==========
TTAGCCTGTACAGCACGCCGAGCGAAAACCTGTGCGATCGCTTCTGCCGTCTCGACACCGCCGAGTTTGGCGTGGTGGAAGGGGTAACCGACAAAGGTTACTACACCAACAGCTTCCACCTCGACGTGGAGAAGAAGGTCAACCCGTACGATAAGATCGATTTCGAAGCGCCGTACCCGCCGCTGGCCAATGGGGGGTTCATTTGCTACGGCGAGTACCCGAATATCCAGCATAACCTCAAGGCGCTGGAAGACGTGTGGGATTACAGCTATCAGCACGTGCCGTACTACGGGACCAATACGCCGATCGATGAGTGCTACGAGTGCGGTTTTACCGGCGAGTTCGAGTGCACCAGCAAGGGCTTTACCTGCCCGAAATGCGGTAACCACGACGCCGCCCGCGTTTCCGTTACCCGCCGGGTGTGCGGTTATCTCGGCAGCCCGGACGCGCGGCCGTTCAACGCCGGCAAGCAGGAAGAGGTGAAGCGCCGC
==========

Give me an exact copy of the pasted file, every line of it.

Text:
TTAGCCTGTACAGCACGCCGAGCGAAAACCTGTGCGATCGCTTCTGCCGTCTCGACACCGCCGAGTTTGGCGTGGTGGAAGGGGTAACCGACAAAGGTTACTACACCAACAGCTTCCACCTCGACGTGGAGAAGAAGGTCAACCCGTACGATAAGATCGATTTCGAAGCGCCGTACCCGCCGCTGGCCAATGGGGGGTTCATTTGCTACGGCGAGTACCCGAATATCCAGCATAACCTCAAGGCGCTGGAAGACGTGTGGGATTACAGCTATCAGCACGTGCCGTACTACGGGACCAATACGCCGATCGATGAGTGCTACGAGTGCGGTTTTACCGGCGAGTTCGAGTGCACCAGCAAGGGCTTTACCTGCCCGAAATGCGGTAACCACGACGCCGCCCGCGTTTCCGTTACCCGCCGGGTGTGCGGTTATCTCGGCAGCCCGGACGCGCGGCCGTTCAACGCCGGCAAGCAGGAAGAGGTGAAGCGCCGC